Then Came You


Caught in the web of their own making – and a callous fate.

(2018) Dramedy (Shout! Factory) Asa Butterfield, Maisie Williams, Nina Dobrev, Ken Jeong, David Koechner, Tyler Hoechlin, Peyton List, Tituss Burgess, Sonya Walger, Margot Bingham, Colin Moss, Briana Venskus, Ron Simons, Angel Valle Jr., L. Steven Taylor, Francesca Noel, Ann Osmond, Ken Tsukada, Crystal Tweed, Terri Gittens, Ashlyn Alessi. Directed by Peter Hutchings

 

All good things must come to an end, including (and especially) life itself. However, knowing that you’re dying doesn’t mean that you have to stop living.

Calvin (Butterfield) is a college drop-out who is working as a baggage handler at a regional airport along with his Dad (Koechner) and big brother Frank (Hoechlin) whose wife (Walger) is about to have a baby. Although he vehemently denies it, Calvin is a bit of a hypochondriac, taking his own vitals hourly (his watch alarm reminding him to do so) and obsessively writing down his symptoms in a journal. Most of those by the way are pretty much in between his ears.

His frustrated doctor, wanting this healthy young man to get some perspective, sends him to a cancer support group where he meets Skye (Williams), a manic pixie dream girl from a long line of them, who reacts to being told her tumor is not responding to treatment by shrugging at her shattered parents “You win some, you lose some.” She’s the kind of girl who gives a goldfish as a gift to a friend, swimming happily in an IV bag.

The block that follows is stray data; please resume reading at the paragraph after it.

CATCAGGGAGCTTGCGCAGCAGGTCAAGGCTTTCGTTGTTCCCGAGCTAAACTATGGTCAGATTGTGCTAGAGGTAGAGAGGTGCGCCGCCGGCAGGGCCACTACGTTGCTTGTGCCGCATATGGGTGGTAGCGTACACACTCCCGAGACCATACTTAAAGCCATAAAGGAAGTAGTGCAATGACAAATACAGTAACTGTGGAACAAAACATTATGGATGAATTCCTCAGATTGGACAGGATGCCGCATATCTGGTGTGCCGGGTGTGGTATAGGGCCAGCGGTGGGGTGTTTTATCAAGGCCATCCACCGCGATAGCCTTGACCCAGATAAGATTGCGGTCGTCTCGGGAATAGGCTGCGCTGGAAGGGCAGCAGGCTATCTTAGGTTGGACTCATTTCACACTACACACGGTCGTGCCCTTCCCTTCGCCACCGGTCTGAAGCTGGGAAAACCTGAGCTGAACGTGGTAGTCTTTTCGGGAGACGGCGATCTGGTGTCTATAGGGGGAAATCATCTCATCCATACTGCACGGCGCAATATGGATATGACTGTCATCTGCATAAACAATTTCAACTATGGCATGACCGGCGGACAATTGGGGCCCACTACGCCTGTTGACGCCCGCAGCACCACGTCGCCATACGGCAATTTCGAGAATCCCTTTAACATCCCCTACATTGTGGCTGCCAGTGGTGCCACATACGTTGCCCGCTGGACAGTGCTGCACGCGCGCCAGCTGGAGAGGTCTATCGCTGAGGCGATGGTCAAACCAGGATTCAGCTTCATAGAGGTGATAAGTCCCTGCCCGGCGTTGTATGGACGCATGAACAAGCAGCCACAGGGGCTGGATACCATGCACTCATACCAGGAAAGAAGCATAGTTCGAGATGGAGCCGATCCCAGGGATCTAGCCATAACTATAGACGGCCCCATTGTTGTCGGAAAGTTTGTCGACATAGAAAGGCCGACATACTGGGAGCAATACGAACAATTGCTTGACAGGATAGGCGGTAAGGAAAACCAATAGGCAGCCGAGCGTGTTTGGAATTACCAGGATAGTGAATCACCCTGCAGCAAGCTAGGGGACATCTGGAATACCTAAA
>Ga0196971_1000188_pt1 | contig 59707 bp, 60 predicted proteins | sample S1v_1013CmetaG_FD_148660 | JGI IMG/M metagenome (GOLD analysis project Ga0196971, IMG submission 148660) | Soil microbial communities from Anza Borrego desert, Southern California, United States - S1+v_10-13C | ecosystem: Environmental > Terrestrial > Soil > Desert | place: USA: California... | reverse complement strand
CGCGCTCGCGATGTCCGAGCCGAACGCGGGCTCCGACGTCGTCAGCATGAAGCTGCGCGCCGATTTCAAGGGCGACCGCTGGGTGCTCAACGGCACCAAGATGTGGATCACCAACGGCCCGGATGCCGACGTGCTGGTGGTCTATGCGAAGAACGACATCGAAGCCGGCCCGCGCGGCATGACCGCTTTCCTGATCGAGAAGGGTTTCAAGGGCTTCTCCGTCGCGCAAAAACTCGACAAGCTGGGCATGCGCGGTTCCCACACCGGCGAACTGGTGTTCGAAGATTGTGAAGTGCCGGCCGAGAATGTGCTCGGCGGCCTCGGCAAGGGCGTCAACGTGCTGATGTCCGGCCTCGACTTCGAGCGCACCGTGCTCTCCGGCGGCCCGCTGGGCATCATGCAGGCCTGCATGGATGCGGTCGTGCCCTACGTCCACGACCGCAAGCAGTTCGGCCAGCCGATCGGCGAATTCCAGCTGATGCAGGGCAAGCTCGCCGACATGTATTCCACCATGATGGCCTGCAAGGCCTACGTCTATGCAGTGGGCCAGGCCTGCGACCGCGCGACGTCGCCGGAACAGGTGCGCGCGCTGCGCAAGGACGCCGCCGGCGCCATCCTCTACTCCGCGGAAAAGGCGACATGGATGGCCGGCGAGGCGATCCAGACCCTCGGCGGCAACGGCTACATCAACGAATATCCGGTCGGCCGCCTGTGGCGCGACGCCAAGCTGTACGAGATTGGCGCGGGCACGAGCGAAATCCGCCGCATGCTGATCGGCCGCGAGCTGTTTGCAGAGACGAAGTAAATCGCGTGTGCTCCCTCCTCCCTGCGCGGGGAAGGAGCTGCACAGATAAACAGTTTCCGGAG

She recognizes the depressed and introverted Calvin as a project she can take on and manages to convince him (overwhelming what few defenses he has) to help her achieve all the entries on her “To Die List,” which is essentially a bucket list with a cooler name. In doing so, she begins to coax Calvin out of his thick shell as he begins to learn how to really live, something he gave up on years earlier after a tragedy left his family shattered and his mom essentially catatonic. He even manages to work up the courage to ask out the girl he’s been crushing hard on, a lonely stewardess named Izzy (Dobrev) who, as Skye helpfully points out, is way out of his league. So is Skye for that matter but don’t tell her I told you that.

Izzy gets the mistaken impression that Calvin is the one with terminal cancer and neither Skye nor Calvin are disposed to setting her straight which from the moment she confides to Calvin that she broke up with her last boyfriend because he was untruthful to her tells you all you need to know about where this relationship is going. As for Skye, she’s going somewhere herself but will she able to get all the things on her list done before she sets sail for the shores of the undiscovered country?